An independent study published by the MD Anderson Cancer Center in Houston TX cites using HemaCare PBMCs to take a closer look at the SARS-CoV-2 virus to identify which of its peptide sequences would make the most effective vaccine targets.
Early in the COVID-19 pandemic, the primary goal for scientists across the globe was to save lives by developing a safe, working vaccine as quickly as possible. To that end, they succeeded admirably; with several vaccines approved, doctors finally have a powerful way to fight back against this deadly disease.
Now, nearly two years later, scientists know much more about SARS-CoV-2, the virus that causes COVID-19, and about human immune responses to both the disease and the available vaccines. This knowledge has given researchers the chance to develop a new generation of COVID-19 vaccines and treatments. The goal now is to create vaccines that are effective against a wider range of viral strains and impart significantly longer lasting protection from infection and serious disease.
The research group at MD Anderson Cancer Center have been searching for a shrewder way to identify short protein sequences (peptides) from the SARS-CoV-2 virus that are capable of stimulating a strong immune response in the human body. Such sequences make exceptional targets for vaccine development.
Identification of meaningful SARS-CoV-2 target sequences is complicated. While computer algorithms have been designed to recognize potential target peptides, these peptides often fail to elicit strong T cell responses when actually put to the test. To sidestep this complication, the MD Anderson scientists hypothesized that one of the best ways to identify SARS-CoV-2 peptides capable of eliciting a strong immune response would be to isolate viral peptides bound to an immune cell’s “human leukocyte antigen (HLA) complex.
HLA is a protein complex on the immune cell’s surface that recognizes and binds to foreign antigen peptides. The HLA complex is what allows the human immune system to distinguish “self” from “non-self”. Different HLA variations exist in the human population, and it is these differences that determine whether immune cells can be donated between one person and the next.
The research team knew that once HLA-bound SARS-C0V-2 peptides were isolated, their sequences could be analyzed directly using mass spectrometry. The immunogenicity of the identified peptides could then be evaluated against cytotoxic T cells in culture.
Healthy donor PBMCs representing four different HLA types were acquired from HemaCare as a source of antigen-presenting cells and T cells. The capacity to secure donors with unique HLA subtypes would be fundamental to the analysis of any peptide-specific immune cell response.
To begin their study, the scientists used two highly conserved peptides from the SARS-CoV-2 virus that are not located on the viral surface. They purposely chose internal viral peptides that could only be presented to the immune system once the virus was fragmented and the peptide fragments became bound to immune cell HLAs. For the purpose of this study, the research team chose SARS-CoV-2 peptides from membrane glycol-protein (MGP) and non-structure protein-13 (NSP13).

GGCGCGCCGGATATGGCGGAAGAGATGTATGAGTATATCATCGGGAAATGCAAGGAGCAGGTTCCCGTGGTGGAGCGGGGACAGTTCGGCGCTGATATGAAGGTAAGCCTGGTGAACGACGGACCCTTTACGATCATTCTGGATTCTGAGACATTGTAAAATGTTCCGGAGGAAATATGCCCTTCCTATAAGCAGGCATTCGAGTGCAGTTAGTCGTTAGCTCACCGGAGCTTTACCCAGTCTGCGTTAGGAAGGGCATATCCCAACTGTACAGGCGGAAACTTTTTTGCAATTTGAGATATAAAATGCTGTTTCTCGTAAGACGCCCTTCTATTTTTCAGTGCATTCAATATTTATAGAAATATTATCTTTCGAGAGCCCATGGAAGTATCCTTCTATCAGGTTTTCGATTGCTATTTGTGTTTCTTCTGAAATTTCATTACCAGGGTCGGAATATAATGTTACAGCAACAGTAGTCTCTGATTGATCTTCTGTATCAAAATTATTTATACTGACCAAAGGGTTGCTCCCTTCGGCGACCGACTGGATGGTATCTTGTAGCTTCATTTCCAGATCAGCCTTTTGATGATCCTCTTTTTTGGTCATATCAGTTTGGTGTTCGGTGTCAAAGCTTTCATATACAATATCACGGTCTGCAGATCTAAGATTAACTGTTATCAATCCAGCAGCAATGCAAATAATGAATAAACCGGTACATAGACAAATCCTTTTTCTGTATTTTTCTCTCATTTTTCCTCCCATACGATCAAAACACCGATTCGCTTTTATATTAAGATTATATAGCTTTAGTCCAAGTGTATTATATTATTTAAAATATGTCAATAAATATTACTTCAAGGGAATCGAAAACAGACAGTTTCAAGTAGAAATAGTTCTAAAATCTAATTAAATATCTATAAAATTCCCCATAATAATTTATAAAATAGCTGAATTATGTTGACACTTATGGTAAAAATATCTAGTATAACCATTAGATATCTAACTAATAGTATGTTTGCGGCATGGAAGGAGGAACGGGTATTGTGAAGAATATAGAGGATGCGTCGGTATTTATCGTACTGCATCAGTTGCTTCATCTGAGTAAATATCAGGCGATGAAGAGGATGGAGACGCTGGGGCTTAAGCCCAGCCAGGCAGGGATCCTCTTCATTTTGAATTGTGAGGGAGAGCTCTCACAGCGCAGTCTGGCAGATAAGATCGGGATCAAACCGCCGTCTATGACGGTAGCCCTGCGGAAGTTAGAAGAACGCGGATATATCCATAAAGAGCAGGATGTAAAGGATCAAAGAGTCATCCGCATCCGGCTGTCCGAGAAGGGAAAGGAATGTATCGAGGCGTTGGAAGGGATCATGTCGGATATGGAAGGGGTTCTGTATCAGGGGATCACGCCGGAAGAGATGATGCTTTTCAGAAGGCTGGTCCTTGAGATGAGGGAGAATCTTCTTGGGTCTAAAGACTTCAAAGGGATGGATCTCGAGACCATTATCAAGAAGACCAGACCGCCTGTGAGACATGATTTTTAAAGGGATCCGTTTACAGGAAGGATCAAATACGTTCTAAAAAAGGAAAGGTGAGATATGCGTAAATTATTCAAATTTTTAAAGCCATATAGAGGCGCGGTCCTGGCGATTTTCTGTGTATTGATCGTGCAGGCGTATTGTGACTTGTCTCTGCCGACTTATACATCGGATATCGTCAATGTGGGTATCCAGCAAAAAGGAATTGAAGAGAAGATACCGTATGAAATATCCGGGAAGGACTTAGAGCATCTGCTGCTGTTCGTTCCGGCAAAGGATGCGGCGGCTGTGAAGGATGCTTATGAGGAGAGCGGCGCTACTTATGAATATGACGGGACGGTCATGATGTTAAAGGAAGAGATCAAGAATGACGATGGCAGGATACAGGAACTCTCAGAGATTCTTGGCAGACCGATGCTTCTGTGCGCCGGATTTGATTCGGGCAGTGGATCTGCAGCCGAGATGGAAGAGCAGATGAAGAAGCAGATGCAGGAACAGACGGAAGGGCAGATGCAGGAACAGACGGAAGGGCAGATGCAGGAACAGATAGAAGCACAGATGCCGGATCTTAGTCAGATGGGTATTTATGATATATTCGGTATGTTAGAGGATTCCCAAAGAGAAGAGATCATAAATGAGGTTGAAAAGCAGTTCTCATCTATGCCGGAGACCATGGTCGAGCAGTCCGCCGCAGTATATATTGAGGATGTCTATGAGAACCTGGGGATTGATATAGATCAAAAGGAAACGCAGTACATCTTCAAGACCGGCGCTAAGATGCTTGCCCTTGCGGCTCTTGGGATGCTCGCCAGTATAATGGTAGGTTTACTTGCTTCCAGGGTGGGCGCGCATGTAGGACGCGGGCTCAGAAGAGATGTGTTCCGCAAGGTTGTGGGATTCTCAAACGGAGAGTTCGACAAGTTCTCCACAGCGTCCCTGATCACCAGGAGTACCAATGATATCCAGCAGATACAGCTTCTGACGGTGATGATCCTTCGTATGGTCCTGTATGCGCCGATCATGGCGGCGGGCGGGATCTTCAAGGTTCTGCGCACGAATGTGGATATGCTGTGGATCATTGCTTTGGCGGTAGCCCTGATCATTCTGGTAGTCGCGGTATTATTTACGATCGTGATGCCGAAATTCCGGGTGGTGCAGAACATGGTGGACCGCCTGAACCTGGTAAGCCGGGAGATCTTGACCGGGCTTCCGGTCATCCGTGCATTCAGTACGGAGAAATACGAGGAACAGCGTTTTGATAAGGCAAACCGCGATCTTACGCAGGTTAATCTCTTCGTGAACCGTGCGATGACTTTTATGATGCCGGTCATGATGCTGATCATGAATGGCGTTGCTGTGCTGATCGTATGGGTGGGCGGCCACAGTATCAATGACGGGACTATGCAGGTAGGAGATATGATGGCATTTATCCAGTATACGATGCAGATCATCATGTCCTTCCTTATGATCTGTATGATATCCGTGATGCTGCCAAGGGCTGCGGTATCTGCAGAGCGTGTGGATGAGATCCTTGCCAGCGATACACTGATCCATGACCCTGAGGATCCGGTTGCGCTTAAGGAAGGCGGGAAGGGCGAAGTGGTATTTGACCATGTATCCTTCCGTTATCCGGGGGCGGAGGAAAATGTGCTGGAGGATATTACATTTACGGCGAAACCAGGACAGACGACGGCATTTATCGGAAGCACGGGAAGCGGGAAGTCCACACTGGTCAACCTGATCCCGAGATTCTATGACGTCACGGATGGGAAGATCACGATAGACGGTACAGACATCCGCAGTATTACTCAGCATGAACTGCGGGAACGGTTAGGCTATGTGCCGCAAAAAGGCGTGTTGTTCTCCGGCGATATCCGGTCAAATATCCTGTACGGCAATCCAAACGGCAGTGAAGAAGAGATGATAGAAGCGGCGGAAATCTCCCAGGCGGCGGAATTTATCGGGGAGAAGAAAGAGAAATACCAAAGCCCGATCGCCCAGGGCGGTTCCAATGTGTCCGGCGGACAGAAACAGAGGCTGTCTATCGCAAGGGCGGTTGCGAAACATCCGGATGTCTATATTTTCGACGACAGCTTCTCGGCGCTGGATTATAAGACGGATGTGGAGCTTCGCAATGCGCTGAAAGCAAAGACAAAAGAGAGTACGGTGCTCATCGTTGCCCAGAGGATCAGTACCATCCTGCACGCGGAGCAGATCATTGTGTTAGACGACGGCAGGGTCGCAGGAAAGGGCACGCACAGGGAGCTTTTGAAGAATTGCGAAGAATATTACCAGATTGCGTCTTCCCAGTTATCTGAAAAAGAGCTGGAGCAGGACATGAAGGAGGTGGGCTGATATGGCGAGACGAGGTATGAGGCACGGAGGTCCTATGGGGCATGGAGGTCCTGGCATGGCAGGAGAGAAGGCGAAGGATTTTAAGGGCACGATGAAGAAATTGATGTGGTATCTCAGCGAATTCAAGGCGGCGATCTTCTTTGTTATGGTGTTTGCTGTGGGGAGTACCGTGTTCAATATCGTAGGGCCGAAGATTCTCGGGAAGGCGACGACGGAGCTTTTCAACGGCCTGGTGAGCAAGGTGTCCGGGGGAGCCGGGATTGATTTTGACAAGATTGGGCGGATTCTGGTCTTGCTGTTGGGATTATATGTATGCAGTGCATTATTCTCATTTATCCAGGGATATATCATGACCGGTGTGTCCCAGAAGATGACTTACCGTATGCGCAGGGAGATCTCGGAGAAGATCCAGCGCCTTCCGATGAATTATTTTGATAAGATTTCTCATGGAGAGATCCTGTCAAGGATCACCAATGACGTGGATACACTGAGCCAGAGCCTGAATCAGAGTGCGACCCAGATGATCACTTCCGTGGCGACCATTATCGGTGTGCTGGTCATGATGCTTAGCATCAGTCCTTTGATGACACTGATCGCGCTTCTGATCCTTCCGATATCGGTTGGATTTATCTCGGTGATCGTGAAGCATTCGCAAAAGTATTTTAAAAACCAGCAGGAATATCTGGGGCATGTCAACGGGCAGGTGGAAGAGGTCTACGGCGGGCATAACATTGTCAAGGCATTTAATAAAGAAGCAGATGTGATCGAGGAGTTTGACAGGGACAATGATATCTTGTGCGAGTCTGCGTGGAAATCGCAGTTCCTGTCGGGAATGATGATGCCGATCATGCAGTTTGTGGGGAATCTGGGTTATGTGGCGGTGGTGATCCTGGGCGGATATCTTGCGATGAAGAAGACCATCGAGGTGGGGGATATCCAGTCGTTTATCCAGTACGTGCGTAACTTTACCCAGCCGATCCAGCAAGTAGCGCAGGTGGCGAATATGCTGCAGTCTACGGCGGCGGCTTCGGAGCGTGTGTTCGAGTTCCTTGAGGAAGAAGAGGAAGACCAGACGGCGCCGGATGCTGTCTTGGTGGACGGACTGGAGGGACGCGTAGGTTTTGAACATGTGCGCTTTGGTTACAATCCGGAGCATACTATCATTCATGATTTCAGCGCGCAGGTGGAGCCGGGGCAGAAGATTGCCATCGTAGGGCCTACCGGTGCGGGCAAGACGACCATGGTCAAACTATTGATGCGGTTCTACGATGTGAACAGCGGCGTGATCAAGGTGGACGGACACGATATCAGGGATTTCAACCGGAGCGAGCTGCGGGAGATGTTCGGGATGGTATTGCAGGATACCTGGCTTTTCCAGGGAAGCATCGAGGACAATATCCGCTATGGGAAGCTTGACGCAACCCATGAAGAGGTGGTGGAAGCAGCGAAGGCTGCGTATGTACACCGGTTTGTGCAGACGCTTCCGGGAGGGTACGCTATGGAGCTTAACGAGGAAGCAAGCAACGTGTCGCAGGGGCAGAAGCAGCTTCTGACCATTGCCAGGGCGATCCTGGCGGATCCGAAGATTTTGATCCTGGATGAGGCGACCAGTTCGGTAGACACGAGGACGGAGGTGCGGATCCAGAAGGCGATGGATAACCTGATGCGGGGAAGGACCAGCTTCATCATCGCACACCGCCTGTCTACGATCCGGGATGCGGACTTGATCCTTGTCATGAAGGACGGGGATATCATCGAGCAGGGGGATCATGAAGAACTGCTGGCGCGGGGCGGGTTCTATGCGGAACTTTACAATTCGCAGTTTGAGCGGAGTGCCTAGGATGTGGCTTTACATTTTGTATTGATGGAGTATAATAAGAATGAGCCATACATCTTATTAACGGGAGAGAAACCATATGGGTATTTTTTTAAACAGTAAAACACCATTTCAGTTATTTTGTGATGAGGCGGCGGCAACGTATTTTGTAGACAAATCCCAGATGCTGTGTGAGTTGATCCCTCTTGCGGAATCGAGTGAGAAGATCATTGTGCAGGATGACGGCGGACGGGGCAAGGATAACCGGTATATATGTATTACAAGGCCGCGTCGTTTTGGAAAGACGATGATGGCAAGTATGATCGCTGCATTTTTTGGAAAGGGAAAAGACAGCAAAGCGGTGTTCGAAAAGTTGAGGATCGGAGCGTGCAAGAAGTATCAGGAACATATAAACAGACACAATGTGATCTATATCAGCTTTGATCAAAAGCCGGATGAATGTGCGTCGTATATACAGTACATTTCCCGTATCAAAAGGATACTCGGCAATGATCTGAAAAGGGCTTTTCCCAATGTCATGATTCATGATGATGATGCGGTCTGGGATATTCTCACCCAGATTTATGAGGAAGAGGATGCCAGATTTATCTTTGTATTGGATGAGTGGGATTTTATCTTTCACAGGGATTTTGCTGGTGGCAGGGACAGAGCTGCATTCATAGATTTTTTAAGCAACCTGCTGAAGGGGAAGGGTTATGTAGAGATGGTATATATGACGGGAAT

The two chosen SARS-CoV-2 peptides were overexpressed in healthy donor PBMCs representing four different HLA types that are collectively expressed in 75% of the general population. Following expansion of the SARS-CoV-2 peptide expressing cells in culture, HLA complexes were isolated via immunoprecipitation, after which HLA-bound peptides were eluted from the immune complexes. The detached peptides were then analyzed by mass spectrometry to determine their sequence.
For the second part of the study, the researchers chose five candidate HLA derived peptide sequences, based on their suitability as predicted by sequence analysis, and proceeded to examine their immunogenicity. The immunogenicity of the five peptides would be validated on the basis of their ability to promote a peptide specific T cell response.
Mature, antigen-presenting dendritic cells were derived from healthy donor PBMCs that had never been exposed to the SARS-CoV-2 virus. After being stimulated with each of the candidate peptides, these antigen-presenting cells successfully induced the generation of peptide-specific cytotoxic T cells, as validated by flow cytometry. Following purification and expansion, each of the peptide-specific cytotoxic T cells lines were capable of recognizing and killing SARS-CoV2-expressing target cells.
This data represents proof-of-concept for mass-spectrometry enabled identification of highly conserved SARS-CoV-2 peptides derived from HLA complex elution coupled to direct validation of immunogenicity through the generation of SARS-CoV-2 specific cytotoxic T cells. Highly conserved SARS-CoV-2 peptides with proven immunogenicity should make excellent candidates for second generation vaccine development.
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- Pan K. et al. Immunogenic SARS-CoV2 Epitopes Defined by Mass Spectrometry. BioRxiv. Jul 2021.